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Reviewed by:
  • Of Shadows dir. by Yi Cui
  • Claudia Orenstein
OF SHADOWS. Director Yi Cui. Icarus Films. 79 minutes/Color. Mandarin/English subtitles. Release: 2019. Copyright: 2016.

Yi Cui's documentary film, Of Shadows, sets the daily struggles of a troupe of rural Chinese shadow puppeteers from Huan Xian county against the glorified vision of rural folk arts promoted in government rhetoric and ceremonies. The movie shifts back and forth between intimate scenes of the puppeteers' activities—performing in remote mountain settings, eating and talking amongst themselves, preparing for performances—and the rehearsals for and final elaborate festivities of the "Third Shadow Theatre and Folklore Festival of Huan Xian County," organized by government officials.

The director thoughtfully focuses on the mundane but necessary tasks that make up the lives of puppeteers. Packed into an old truck, they travel up dirt mountain roads to deeply isolated communities. We see them arriving early at open-air performance sights to set up their shadow screen and backstage area. We watch performances and performers from behind the screen, where puppets hang limply from ropes overhead, ready to be brought into the action at a moment's notice. The puppeteers and musicians joke silently amongst themselves all while keeping the show moving forward with fight scenes and singing.

At some of the venues, young children and elderly villagers gather close to the screen in the night air, captivated by the projections of beautifully carved figures, the lively music, and the old, familiar tales. [End Page 581]

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Figure 1.

The rehearsal of the Huan Xian Shadow Theatre and Folklore Festival. (Photo: Courtesy of Yi Cui)

At other sites, only a handful of spectators show up. In snippets of conversation we hear the puppeteers express their concerns about the rising price of gas, dwindling audiences, and competing troupes, even as we witness the deep community bonds they cement between themselves and with their spectators. Committed to their art, they spend their off-hours discussing ways of improving their shows, determined to draw in new audiences.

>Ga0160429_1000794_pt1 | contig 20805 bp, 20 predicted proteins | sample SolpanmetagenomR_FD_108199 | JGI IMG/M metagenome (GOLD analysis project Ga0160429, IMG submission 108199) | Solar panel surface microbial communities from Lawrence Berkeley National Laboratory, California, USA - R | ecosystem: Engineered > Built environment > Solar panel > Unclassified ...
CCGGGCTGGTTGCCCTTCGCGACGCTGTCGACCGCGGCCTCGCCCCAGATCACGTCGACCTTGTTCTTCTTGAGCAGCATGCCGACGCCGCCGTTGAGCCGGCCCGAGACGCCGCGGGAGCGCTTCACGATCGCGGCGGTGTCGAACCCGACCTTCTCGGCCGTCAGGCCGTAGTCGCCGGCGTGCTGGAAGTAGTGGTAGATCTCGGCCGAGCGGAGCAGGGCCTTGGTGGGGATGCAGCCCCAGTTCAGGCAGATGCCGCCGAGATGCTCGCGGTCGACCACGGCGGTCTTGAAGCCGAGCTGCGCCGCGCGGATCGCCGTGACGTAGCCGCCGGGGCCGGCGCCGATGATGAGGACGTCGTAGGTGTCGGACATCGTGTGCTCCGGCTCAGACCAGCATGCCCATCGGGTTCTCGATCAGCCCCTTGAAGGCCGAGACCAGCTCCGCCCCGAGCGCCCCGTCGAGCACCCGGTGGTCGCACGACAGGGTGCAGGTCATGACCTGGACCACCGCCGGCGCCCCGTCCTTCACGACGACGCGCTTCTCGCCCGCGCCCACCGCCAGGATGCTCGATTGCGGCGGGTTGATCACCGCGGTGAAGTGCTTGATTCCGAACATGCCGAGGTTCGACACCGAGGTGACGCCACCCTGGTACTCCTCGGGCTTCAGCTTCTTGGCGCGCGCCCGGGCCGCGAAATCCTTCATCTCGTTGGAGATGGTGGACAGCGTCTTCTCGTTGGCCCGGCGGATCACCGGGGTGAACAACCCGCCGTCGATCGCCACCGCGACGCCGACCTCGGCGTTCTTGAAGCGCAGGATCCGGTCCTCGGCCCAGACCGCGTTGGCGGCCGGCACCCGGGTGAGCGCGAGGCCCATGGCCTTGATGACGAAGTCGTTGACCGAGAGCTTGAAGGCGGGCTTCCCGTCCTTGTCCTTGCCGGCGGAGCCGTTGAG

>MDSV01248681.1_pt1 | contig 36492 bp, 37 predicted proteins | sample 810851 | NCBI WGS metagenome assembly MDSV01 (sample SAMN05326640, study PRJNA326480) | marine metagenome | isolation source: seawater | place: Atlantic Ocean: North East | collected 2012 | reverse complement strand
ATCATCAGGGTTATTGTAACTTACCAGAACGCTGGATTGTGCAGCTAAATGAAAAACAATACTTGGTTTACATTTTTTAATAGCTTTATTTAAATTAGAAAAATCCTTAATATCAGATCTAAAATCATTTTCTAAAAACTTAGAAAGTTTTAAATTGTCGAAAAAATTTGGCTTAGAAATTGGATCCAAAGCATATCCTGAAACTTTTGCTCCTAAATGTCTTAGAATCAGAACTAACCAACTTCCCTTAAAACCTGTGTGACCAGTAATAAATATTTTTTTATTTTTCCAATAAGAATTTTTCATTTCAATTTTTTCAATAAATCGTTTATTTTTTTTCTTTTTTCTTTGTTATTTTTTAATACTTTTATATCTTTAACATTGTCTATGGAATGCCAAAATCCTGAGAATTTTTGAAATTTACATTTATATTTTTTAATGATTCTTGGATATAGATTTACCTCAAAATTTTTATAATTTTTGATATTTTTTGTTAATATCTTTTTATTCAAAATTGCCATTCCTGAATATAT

Yi Cui tells the company's story through these scenes, without additional narration or commentary. The film includes some interviews, but most are cut short before they even begin—on one occasion because of loud noises outside, on another when the subject walks off camera to ask the director some questions. While this device is interesting, and it deliberately pushes our focus back onto everyday events and the puppeteers being themselves, rather than "performing" for the camera, some of the set-ups are provocative enough to leave one wanting more. This is especially true of one that promises a female puppeteer's views on her experience as a lone woman in this predominantly male art, which, regrettably, we never get to hear. An extended interview finally arrives towards the end of the film, with a male puppeteer who delivers a long, passionate diatribe against fancy, government sponsored events, where, he says, puppeteers are brought to the city to entertain officials and foreigners who have no appreciation for the art, to do shows that are just 5 or 10 minutes long, followed by big banquets. He would, he declares, "rather sit by the temple having a simple meal at the village fair." When he performs in [End Page 582]

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Figure 2.

Shadow play artist Xu Mingtang performing at a temple fair. (Photo: Courtesy of Yi Cui)

the villages, he says, after he finishes a full play, the older people cry out for more.

The government sponsored "Third Shadow Theatre and Folklore Festival of Huan Xian County" exalts the local puppetry tradition as "humble," "modest," and from the "soil." But the festival celebrating this "humble" form—the "Shining Brand of Huan Xian" art—is anything but. Taking place in a huge stadium, it includes no

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Figure 3.

Performance of a shadow play in a small village. (Photo: Courtesy of Yi Cui)

[End Page 583]

actual shadow puppets, surely too small to fill the enormous space. Instead, the extravaganza features large figures, cut in the shapes of the emblematic puppets wheeled around the stadium...


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pp. 581-584
Launched on MUSE
Open Access
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